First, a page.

patronizing the business or using its services. The longer it has been
in operation, generally, the better the business.
long the present owner has owned the business.
The longer the present owner has been in business, the more likely he or
she has been successful. People don't stay in business if they are not
3. Why the
present owner is selling.
If the owner has been in business for six months, is 37 years old, and
wants to retire, you should be suspicious. The more valid the reason for
sale, the more realistic the seller will be in considering your offer.
However, keep in mind that after five or six years or more, people do
get restless, "burn-out" sets in, and people look for new challenges.
Why the seller is selling is an important question - get the answer.
books and records are important.
The financial records are a good indication of how well the business has
been doing over the years. Keep in mind that tax records are not
designed to show the business in the best light: no one likes to pay
more taxes than they have to, and owners of businesses are no different.
Generally, tax returns are a worst case scenario. You need to be able to
look at the expenses and discover which ones are non-cash items, such as
depreciation, and business use of home and vehicles. How important was
the business trip to Las Vegas? A professional business broker can point
these items out to you. When in doubt, however, seek outside assistance.
Keep in mind that
financial records are only history. There are no guarantees that they
will or can be duplicated or repeated. All of your profits are future.
In the final analysis, the financial records of the business are an
indicator of what the business has done; what you do with its future is
up to you.
5. How to
determine if the seller is reporting all income.
The simple answer is - that you can't! Not reporting income is against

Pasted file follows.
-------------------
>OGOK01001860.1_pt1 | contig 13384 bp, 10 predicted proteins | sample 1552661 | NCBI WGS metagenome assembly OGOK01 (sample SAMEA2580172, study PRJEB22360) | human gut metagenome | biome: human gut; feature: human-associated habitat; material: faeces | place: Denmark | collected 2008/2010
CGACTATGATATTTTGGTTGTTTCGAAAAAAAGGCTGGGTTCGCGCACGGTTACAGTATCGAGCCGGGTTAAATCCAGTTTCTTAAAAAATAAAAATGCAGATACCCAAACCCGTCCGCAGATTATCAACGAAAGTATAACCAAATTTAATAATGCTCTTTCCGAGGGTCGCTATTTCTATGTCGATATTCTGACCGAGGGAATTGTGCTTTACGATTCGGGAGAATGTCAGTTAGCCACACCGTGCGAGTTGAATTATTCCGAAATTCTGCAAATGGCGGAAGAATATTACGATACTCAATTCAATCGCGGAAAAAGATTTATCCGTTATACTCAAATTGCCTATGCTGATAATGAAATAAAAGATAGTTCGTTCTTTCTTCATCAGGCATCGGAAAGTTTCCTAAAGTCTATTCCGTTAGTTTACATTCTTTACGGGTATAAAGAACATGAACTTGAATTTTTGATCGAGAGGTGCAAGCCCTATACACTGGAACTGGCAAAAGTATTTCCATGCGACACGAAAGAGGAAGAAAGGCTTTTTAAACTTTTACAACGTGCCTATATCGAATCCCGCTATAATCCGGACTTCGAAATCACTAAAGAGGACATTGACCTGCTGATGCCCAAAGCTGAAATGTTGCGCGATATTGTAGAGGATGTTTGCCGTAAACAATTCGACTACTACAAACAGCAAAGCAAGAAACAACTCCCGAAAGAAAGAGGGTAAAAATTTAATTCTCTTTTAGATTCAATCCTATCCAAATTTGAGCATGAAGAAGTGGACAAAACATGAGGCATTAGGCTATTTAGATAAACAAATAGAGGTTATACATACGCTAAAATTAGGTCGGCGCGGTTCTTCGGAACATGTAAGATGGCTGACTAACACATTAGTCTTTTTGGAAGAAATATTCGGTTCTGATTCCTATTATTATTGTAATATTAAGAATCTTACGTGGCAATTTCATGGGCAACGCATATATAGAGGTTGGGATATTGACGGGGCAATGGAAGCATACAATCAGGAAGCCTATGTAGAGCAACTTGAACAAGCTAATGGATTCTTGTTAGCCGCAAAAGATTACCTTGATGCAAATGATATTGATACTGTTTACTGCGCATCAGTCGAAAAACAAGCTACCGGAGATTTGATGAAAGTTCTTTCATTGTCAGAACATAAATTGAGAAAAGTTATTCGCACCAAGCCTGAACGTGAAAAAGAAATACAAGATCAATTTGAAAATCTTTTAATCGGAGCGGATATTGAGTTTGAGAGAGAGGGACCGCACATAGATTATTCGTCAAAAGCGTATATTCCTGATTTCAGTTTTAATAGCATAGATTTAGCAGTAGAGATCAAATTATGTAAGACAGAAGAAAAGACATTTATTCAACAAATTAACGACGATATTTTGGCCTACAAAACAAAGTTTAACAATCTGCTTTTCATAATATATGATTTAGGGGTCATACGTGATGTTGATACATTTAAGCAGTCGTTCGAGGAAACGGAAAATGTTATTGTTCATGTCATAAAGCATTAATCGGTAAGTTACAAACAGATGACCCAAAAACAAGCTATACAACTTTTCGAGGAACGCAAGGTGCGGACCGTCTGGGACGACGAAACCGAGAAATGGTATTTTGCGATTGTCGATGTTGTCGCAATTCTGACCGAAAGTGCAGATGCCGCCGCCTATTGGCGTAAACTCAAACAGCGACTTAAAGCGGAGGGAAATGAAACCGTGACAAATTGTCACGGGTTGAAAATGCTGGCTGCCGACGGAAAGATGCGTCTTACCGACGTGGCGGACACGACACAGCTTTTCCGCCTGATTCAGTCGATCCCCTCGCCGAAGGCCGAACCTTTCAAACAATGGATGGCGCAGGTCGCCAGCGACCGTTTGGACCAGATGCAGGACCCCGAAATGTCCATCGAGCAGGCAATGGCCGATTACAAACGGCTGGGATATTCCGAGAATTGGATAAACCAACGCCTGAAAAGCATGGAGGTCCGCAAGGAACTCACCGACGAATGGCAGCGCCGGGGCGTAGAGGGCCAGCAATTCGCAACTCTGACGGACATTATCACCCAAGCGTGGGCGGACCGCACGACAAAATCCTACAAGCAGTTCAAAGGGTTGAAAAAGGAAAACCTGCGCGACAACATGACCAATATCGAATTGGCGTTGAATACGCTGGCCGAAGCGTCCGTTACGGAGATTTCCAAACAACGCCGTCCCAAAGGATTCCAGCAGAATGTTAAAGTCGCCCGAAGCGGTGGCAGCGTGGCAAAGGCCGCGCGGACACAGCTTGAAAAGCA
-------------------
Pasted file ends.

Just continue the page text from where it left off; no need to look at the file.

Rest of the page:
the law. You should consider only the income that the seller can show
you. We all know, of course, especially in cash type businesses, that
there is the possibility that the seller is not reporting all of his or
her income for tax purposes. This "underground economy" has been
well-documented and is in the billions of dollars. Many sellers will
tell you about how much they are "skimming," but you should ignore their
statements, since they have no way of proving these amounts. In
determining whether a business is the right one for you, you should base
the decision on the figures actually supplied to you by the seller.
The Bottom Line
Being in business for yourself can be a daunting prospect. There are no
guarantees. At some point, after all of your investigation is completed,
you will still have to make that "leap of faith" that is necessary to
proceed with the purchase of the business. You will have to work hard,
perhaps even "tighten your belt" a little and perform many different
jobs to be successful in your own business. But, if running your own
show, making your own decisions, not having to worry about job security
(remember, no one can fire you from your own business), and just being
on your own are important - then owning a business is for you. After
taking this leap of faith, almost all business owners will tell you that
they would never go back to being an employee.
What should you look for
when considering a business to purchase?
Unfortunately, too many prospective buyers want to know the asking price
first and then ask how much money they can make. These are the wrong
questions to ask initially. You need to know how much cash the seller
requires as a down payment. No matter how good the numbers are there is
no point in looking at a business if the seller wants three times as
much cash as you are willing to invest. Remember, the actual amount of
money a business earns is usually much more than just the bottom line. A
smart approach is to get more information on the business, and even make
a visit, before ruling it out or getting too involved in the numbers.
It's all part of the learning process.